It’s tough to talk about the future of tourism and hospitality without taking into consideration the unprecedented times we live in. One of the hardest hit industries, the world’s lull in travel has given the opportunity for the industry to reflect on its position when it comes to building back better and stronger.
The idea of sustainability aims to create a system that establishes net neutral change, where resource-use to sustain our lifestyles does not cause negative or adverse impacts to our ecosystems and the communities within them. On the other hand the principles of regeneration are also embedded in creating net positive change, or leaving things better than we found them. Allowing nature to flourish as is.
So, how do we navigate the jargon thrown at us on the daily to create this meaningful change?
We, as individuals, as communities, as organisations, are interconnected with the multiple elements that make up our ecosystems. How we delve and embody ourselves into that role is by adopting a whole-systems approach of understanding the casual relationships between the vital elements of the system. This dynamic way of thinking highlights the principles of co-evolution and how our relationships with nature and our communities are constantly changing depending on the feedback systems in place.
For tourism and hospitality, this approach allows us to re-examine the means of enabling a circular, self-sustaining system that removes unnecessary external pressure on the planet.
We begin by honouring the ‘sense of place’ by reflecting on its historical, social and cultural aspects. It gives us the ability to not only understand the ‘identity’ of such place, but what truly contributes to the ability of being able to tell that story in a manner of deep and soulful respect.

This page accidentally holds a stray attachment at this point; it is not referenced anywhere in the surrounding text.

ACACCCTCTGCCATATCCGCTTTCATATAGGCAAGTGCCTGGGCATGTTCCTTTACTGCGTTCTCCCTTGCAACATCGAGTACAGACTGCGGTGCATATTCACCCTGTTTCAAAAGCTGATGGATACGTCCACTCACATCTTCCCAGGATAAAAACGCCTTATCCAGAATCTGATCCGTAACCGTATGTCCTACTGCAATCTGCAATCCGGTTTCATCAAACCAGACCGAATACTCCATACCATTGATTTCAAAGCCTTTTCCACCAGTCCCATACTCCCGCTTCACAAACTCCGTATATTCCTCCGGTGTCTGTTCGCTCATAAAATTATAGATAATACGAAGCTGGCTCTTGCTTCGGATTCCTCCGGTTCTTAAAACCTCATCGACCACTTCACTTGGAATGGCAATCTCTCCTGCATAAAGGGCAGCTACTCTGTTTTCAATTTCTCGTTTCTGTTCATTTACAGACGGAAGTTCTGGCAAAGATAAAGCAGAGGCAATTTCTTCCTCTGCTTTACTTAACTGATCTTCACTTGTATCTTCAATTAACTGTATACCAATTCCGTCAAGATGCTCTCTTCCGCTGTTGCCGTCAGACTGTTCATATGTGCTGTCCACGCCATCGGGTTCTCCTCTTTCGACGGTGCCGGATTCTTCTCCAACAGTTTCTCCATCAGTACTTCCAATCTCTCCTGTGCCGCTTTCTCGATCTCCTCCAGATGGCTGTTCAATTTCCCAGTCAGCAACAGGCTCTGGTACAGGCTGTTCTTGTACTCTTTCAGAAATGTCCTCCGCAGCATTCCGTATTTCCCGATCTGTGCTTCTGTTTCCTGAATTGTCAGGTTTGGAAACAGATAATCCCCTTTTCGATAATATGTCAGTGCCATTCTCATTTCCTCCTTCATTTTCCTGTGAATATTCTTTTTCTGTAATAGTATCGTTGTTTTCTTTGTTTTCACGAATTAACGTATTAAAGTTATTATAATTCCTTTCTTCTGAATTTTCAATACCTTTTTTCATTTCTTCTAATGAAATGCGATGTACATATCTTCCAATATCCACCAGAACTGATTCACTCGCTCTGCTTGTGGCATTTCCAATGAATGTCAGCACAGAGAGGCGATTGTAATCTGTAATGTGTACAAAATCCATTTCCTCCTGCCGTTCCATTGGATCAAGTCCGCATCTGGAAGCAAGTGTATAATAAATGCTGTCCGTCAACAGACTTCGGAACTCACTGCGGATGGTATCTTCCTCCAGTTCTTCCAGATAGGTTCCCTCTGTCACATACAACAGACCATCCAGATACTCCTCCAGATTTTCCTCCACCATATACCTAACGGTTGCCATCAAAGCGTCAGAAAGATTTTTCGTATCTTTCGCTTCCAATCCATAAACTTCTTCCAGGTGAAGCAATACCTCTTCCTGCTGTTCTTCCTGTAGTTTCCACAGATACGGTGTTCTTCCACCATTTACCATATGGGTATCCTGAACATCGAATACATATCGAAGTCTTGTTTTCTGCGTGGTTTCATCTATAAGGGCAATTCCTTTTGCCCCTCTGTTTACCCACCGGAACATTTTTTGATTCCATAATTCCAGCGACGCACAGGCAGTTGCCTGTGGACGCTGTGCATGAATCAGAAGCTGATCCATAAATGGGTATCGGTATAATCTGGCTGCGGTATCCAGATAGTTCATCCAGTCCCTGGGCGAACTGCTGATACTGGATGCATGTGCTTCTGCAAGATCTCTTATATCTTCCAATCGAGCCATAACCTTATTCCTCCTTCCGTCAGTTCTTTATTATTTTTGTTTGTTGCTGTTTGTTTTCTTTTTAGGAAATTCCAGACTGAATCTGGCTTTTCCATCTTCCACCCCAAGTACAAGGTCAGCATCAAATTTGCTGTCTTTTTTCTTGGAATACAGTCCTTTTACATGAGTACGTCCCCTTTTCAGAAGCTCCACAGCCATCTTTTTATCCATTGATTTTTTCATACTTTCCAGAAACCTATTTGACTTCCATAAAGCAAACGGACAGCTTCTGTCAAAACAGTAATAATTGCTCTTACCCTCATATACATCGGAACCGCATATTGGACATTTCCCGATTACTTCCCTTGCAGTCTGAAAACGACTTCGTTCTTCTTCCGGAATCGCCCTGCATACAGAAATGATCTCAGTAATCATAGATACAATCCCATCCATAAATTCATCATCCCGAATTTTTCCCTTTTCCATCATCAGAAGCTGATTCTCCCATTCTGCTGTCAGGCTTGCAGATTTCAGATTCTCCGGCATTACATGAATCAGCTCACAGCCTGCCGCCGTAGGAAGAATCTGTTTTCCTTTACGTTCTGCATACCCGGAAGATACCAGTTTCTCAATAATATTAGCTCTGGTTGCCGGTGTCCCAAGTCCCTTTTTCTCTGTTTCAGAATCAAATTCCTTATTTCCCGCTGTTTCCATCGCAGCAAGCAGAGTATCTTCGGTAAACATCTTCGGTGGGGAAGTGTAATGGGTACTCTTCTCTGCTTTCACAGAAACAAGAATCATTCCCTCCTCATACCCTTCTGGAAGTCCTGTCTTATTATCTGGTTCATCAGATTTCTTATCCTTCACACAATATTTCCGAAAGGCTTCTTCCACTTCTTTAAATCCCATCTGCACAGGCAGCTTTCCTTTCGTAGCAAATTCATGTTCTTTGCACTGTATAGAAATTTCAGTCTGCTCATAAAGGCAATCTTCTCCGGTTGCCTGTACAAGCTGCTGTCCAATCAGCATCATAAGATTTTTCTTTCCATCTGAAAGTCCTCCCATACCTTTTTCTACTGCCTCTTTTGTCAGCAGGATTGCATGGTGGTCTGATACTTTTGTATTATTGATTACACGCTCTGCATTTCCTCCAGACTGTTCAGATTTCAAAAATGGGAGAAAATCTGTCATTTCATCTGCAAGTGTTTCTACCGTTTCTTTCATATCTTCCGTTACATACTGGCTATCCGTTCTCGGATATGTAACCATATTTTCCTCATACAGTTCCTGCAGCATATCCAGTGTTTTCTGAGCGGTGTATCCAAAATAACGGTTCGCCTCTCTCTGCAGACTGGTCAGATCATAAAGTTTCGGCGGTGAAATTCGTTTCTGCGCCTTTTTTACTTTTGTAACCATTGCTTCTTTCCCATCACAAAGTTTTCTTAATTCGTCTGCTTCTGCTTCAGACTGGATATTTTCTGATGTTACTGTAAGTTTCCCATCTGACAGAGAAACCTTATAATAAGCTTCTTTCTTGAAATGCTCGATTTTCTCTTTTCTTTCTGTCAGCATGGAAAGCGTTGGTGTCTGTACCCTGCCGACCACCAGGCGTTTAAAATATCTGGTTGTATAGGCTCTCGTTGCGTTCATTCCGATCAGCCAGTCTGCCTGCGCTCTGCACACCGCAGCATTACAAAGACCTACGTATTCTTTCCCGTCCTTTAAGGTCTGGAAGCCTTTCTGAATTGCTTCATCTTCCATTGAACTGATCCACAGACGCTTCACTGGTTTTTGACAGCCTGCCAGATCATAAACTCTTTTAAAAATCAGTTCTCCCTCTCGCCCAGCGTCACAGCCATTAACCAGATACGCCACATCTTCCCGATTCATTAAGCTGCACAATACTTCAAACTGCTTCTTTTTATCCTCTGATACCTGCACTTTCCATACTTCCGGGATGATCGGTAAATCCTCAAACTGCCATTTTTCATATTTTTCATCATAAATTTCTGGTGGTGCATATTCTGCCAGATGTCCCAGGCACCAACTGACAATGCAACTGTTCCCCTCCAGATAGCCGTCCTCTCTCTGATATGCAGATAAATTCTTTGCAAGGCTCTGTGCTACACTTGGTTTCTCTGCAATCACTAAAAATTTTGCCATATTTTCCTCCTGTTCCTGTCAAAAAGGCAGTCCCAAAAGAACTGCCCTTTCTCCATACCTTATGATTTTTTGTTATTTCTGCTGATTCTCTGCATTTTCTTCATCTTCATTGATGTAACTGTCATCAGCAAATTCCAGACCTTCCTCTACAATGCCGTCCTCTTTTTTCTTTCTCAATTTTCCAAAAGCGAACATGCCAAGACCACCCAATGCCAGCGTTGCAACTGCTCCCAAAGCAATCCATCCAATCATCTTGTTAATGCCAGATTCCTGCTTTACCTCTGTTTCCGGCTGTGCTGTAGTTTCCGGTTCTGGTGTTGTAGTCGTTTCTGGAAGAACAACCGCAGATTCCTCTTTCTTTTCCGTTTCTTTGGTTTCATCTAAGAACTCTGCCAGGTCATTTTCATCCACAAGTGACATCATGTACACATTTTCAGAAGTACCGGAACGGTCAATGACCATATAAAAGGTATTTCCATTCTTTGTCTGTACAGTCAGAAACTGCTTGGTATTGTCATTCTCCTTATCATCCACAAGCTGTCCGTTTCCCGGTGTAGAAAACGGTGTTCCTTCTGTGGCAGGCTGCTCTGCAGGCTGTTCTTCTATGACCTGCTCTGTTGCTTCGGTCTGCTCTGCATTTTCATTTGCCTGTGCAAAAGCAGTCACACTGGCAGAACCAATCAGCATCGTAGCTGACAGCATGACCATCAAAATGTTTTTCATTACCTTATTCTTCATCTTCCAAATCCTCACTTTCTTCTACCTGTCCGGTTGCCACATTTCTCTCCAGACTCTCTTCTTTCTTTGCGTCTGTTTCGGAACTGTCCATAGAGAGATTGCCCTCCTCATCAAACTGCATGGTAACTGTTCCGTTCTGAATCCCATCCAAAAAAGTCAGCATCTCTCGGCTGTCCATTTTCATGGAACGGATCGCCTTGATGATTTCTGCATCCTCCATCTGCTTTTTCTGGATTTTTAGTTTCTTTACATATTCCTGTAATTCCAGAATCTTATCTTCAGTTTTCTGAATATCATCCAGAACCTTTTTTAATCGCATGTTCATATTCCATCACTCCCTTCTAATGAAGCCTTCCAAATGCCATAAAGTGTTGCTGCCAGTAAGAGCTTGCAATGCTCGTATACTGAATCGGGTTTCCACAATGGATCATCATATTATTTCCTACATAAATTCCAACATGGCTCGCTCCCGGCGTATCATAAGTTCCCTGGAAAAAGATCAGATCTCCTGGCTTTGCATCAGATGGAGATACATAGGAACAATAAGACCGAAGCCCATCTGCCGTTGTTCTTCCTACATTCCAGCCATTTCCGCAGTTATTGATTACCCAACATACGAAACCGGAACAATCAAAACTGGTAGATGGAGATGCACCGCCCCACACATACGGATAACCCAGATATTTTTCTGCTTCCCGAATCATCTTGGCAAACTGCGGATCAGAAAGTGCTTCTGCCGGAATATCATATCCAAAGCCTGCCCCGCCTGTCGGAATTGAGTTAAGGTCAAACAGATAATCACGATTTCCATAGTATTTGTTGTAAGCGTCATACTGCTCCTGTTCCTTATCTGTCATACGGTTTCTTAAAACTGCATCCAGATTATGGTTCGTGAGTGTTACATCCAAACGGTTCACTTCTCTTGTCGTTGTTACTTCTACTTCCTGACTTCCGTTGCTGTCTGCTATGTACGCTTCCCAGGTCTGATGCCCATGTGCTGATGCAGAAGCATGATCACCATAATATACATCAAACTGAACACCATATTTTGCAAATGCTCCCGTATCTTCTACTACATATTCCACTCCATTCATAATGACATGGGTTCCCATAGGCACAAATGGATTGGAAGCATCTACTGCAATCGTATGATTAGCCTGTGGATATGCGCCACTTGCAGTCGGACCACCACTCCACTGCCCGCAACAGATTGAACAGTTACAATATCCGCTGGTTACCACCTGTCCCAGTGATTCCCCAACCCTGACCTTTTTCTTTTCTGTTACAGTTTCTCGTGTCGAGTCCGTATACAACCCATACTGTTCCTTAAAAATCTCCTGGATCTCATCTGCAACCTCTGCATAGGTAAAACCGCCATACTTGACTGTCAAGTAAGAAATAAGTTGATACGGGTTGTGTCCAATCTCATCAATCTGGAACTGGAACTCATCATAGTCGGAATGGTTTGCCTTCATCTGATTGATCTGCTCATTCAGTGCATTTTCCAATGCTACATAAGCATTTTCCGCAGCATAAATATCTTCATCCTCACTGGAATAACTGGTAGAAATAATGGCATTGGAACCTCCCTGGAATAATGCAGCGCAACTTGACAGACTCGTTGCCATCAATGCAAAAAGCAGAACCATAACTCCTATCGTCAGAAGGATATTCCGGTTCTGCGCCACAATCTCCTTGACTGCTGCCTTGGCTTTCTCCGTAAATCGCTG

By understanding this, the people of that place are truly interwoven into the fabric of the place, and community inclusion and participation occurs organically through collaborative partnerships leading to their well-being and economic upliftment.
“There is no greater power than a community discovering
what it cares about”
Turning to One Another
by Margaret J. Wheatley
Decades of extractive use has left much of our environment struggling – the climate emergency is clear evidence of that. The high-intensity food systems we depend on are responsible for 60% of biodiversity loss, 24% of global greenhouse gas (GHG) emissions and 20% overexploitation of the world’s aquifers (UNEP).
It goes without saying that the well-being of our natural environment is central to the idea of regeneration.
Conserving our biodiversity, the food systems it feeds and responsible use of its other earthly gifts, results in abundance which not only sustains current use but leaves behind better, regenerated systems for generations to come.
Resplendent Ceylon, in our journey of easing our footprint and building back better, have put our musings and inspiration into action. With reflection on and changing how our current resorts operate, we have a blank canvas to begin with at our upcoming resort in Sri Lanka’s cultural triangle and heart of the country’s agricultural heritage, Dambulla.
Adjacent to traditional agricultural land, steeped in the historical lore of kings, palaces and temples, we undertook a biodiversity assessment recently prior to design finalisation. This allows us to not only integrate the natural environment into design and operations, but also the ability to establish a baseline against which the continuous evolution of the resort and its regeneration can be measured.
With upcoming historical assessments and ongoing community engagement, the resort is envisioned to be a retreat to reconnect, to take forward a new pathway of establishing regenerative travel in Sri Lanka and to deliver an inspired guest experience.
Inspired by Regenerative Travel
Written by Sherani Ruberu, Sustainability Manager, Resplendent Ceylon.
Images courtesy: Unsplash